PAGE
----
In a Liceo on the outskirts of Rome, the psychotherapist (a presence in the school for approximately ten years) listens to the malaise communicated by young people who, with the advent of Covid, have been heavily infected by the climate of demotivation, dis-identification and depressivity. The difficult goal of achieving a sense of identity is dramatically linked to gender problems. This reality cannot be tackled without also working on teachers’ burn-out and the crisis that families are facing. Acrostics and analytic psychodrama were the methods employed to turn the situation into a dynamic one.

Rainò E., Anichini A., Cappelli P. and Longo E. Real Network And Virtual Network. Transformations And Continuity In Care For Socially Withdrawn Adolescents During The Covid-19 Pandemic. Richard & Piggle, 29, 3, 2021, 282-289.

During the Covid-19 emergency, patients suffering from social withdrawal and complex psychopathologies remained in contact with their hospital’s Child Neuropsychiatry Department through sessions and interviews conducted remotely. After also suffering an initial phase of shock themselves, the health professionals outlined roadmaps for reaching their patients and finding new ways of letting them know that they were there, by their side, in any case, despite everything. In parallel, collaboration with colleague psychotherapists working outside the hospital environment made it possible to keep on with their work in a network. During this time of health-care emergency, all the professionals involved in the network found themselves walking a tightrope amidst the storms of adolescence in situations of serious psychopathology made even more complex by the pandemic. They nevertheless trusted that mental growth can spring from an experience of turbulence that, if mirrored, understood and supported, can become transformative.

Ambrosecchia L. Navigating Suspended Time. Richard & Piggle, 29, 3, 2021, 290-296.

This article offers a reflection on how migrant adolescents benefitting from a Siproimi/SAI reception project might have experienced this period of lockdown caused by the Covid-19 pandemic. The focus proposed by the author emphasises the existential anxieties elicited by a “suspended time” that seems to re-evoke the condition of suspension already (or still being) experienced during the long bureaucratic waiting period lived in the hope of obtaining a response to the request for international protection. A psychoanalytic reading provides the tools needed to grasp the complexity characterising young migrants struggling with a “double identity transition” that is both migratory and adolescent. In such cases, the house temporarily lived in under the reception project becomes the container to be taken care of and inside which a body fully undergoing adolescent transformation will, perhaps, be able to find its abode and meaning.

Balbo M., Genre C., Minafra M. and Sciaudone F. A Sweet Sms: Promoting Resilience In The Time Of Covid. Richard & Piggle, 29, 3, 2021, 297-304.

Realised by Area G in conjunction with the Municipality of San Maurizio Canavese during the Covid-19 emergency, “a sweet SMS” was a journey in inclusion towards a resilient community through the activation of an ability to take care of each other. The demands dictated by the pandemic made a change of setting possible, shifting from the “public home” to private homes for a common project. In a circular process, those participating first benefitted from the intervention and then became protagonists and promoters in their turn. Biscuits were the vehicle for emotions and solidarity that, passing from house to house through screens, transmitted a message of closeness and sharing during a time when distance between people was the order of the day. Creativity was channelled to produce the reciprocity of dialogue, giving, exchanging and nourishing, thereby fostering repeatable forms of involvement promoting wellbeing and social inclusion.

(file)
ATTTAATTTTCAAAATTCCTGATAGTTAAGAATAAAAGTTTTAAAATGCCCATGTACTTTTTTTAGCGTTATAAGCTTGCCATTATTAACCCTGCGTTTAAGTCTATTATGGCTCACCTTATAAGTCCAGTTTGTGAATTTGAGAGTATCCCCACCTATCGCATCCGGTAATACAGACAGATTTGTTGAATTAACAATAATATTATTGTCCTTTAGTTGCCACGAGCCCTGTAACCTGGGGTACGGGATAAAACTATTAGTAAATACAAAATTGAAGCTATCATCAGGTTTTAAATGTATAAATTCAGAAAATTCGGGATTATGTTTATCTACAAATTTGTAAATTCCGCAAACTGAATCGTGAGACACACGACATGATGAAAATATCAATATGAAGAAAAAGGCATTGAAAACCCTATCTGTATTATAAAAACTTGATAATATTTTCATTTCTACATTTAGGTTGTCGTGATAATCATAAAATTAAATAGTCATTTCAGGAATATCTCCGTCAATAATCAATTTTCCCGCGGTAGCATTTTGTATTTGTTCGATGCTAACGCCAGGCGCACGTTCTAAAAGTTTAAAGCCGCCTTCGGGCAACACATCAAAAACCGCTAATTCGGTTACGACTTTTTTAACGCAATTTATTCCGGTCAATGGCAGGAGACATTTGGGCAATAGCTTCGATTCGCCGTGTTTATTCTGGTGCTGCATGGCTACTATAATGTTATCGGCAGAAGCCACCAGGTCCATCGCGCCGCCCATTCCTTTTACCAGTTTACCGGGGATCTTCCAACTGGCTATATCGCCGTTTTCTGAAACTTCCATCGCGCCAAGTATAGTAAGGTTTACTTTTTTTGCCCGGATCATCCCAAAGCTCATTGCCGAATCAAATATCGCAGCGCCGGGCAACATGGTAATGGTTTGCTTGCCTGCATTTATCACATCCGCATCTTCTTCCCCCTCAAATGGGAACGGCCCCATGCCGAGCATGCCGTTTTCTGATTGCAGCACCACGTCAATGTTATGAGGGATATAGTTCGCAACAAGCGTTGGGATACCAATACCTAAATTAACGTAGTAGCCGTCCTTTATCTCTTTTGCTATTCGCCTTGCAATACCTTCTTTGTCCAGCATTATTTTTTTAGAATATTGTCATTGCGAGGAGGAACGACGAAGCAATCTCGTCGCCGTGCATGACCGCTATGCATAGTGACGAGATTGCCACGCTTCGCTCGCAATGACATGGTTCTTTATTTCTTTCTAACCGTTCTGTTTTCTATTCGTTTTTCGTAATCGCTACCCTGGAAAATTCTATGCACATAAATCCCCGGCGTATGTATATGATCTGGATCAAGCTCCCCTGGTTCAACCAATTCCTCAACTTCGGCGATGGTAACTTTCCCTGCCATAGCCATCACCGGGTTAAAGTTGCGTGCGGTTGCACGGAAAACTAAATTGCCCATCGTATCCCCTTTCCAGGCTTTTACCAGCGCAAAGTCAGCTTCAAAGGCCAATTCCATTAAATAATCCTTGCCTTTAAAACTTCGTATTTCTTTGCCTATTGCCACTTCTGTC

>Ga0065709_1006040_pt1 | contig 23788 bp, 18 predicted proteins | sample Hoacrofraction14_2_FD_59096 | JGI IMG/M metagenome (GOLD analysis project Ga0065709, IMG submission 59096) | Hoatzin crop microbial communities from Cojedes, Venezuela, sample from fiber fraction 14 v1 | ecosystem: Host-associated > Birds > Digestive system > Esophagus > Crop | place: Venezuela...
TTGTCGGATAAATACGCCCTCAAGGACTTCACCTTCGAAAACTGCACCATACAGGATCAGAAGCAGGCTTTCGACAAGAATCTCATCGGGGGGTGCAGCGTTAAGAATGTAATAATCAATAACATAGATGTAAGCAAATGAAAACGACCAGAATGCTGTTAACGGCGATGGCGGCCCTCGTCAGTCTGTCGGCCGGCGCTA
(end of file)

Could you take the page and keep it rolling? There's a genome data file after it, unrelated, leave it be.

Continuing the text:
Bonaminio G., Fiderio G., Lucchetti L., Nitiffi C., Petruzzelli I. and Servidio M. Blocked Paths. Adolescents’ Sense Of Loss In The Time Of Covid-19. Richard & Piggle, 29, 3, 2021, 305-311.

This article presents some clinical excerpts from cases of psychotherapy with adolescents that continued remotely during the Covid-19 emergency. It seeks to relate how the traumatic fallout from lockdown and the consequent loss of existential continuity triggered, in some of them, a regression towards defences deployed during childhood.

Finocchietti S. Adolescent Experiences Of Falling Over And Getting Up Again During Lockdown. Richard & Piggle, 29, 3, 2021, 312-317.

The article gathers together various adolescent experiences encountered during the lockdown period through psychotherapy conducted at a distance. It seeks to narrate how the social restrictions were experienced and what they led to for some young people, considering them also from the latters’ perspective. Lastly, attention is paid to the kind of communication conditions that were created remotely and what adaptations were necessary.

Clinical Reflections

Cardarelli B. and Iezzi M. Lockdown And Psychotherapy For Children And Adolescents:

Clinical Reflections And Examples. Richard & Piggle, 29, 3, 2021, 318-332.

The article offers reflections on the change of setting in psychotherapeutic work with children and adolescents during the Covid-19 pandemic: a change partly resulting from discussion and comparisons with colleagues. Two clinical situations, in particular, are presented: one involving an eight-year-old girl and the other concerning a young girl aged eighteen. During the online sessions, the little girl’s response proved to be more active and engaged, whereas the older girl’s reaction was more problematic and persecutory, primarily in relation to the absence of the canonical setting and the patient’s difficulty in carving out a private space for herself that was separate from that of her family. The authors pause to describe and analyse the unexpected dynamics that Covid-19’s unforeseeable arrival has revealed in the two different psychotherapeutic settings.

The Enchanting Screen

Gentile A. Germany, Year Zero (1948). Directed by Roberto Rossellini. Richard & Piggle, 29,

3, 2021, 333-336.